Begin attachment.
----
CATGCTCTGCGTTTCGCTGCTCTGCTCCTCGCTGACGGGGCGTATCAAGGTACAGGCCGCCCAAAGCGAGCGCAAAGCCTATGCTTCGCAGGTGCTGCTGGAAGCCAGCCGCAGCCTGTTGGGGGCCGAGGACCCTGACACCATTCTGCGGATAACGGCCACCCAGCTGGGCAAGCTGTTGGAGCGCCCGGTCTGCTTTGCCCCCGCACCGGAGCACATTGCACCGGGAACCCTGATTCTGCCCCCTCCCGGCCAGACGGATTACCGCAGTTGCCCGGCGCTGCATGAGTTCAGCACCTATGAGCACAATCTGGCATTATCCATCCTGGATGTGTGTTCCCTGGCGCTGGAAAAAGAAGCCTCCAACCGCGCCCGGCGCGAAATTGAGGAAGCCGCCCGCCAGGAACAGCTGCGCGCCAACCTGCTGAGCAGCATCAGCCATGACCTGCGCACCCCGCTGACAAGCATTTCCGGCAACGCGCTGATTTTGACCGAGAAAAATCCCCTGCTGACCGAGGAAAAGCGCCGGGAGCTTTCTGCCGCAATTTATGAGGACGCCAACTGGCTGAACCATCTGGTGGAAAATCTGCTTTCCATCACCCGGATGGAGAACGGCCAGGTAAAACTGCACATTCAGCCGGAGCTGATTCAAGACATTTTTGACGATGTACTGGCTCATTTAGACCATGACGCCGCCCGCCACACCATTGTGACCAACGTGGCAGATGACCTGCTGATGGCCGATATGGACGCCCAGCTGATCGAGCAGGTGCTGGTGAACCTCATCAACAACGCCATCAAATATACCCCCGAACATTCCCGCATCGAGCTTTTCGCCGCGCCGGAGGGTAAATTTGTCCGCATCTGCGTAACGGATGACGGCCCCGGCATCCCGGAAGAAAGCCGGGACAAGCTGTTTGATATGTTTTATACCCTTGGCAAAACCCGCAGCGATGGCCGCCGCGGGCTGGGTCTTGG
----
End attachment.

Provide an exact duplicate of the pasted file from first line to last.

CATGCTCTGCGTTTCGCTGCTCTGCTCCTCGCTGACGGGGCGTATCAAGGTACAGGCCGCCCAAAGCGAGCGCAAAGCCTATGCTTCGCAGGTGCTGCTGGAAGCCAGCCGCAGCCTGTTGGGGGCCGAGGACCCTGACACCATTCTGCGGATAACGGCCACCCAGCTGGGCAAGCTGTTGGAGCGCCCGGTCTGCTTTGCCCCCGCACCGGAGCACATTGCACCGGGAACCCTGATTCTGCCCCCTCCCGGCCAGACGGATTACCGCAGTTGCCCGGCGCTGCATGAGTTCAGCACCTATGAGCACAATCTGGCATTATCCATCCTGGATGTGTGTTCCCTGGCGCTGGAAAAAGAAGCCTCCAACCGCGCCCGGCGCGAAATTGAGGAAGCCGCCCGCCAGGAACAGCTGCGCGCCAACCTGCTGAGCAGCATCAGCCATGACCTGCGCACCCCGCTGACAAGCATTTCCGGCAACGCGCTGATTTTGACCGAGAAAAATCCCCTGCTGACCGAGGAAAAGCGCCGGGAGCTTTCTGCCGCAATTTATGAGGACGCCAACTGGCTGAACCATCTGGTGGAAAATCTGCTTTCCATCACCCGGATGGAGAACGGCCAGGTAAAACTGCACATTCAGCCGGAGCTGATTCAAGACATTTTTGACGATGTACTGGCTCATTTAGACCATGACGCCGCCCGCCACACCATTGTGACCAACGTGGCAGATGACCTGCTGATGGCCGATATGGACGCCCAGCTGATCGAGCAGGTGCTGGTGAACCTCATCAACAACGCCATCAAATATACCCCCGAACATTCCCGCATCGAGCTTTTCGCCGCGCCGGAGGGTAAATTTGTCCGCATCTGCGTAACGGATGACGGCCCCGGCATCCCGGAAGAAAGCCGGGACAAGCTGTTTGATATGTTTTATACCCTTGGCAAAACCCGCAGCGATGGCCGCCGCGGGCTGGGTCTTGG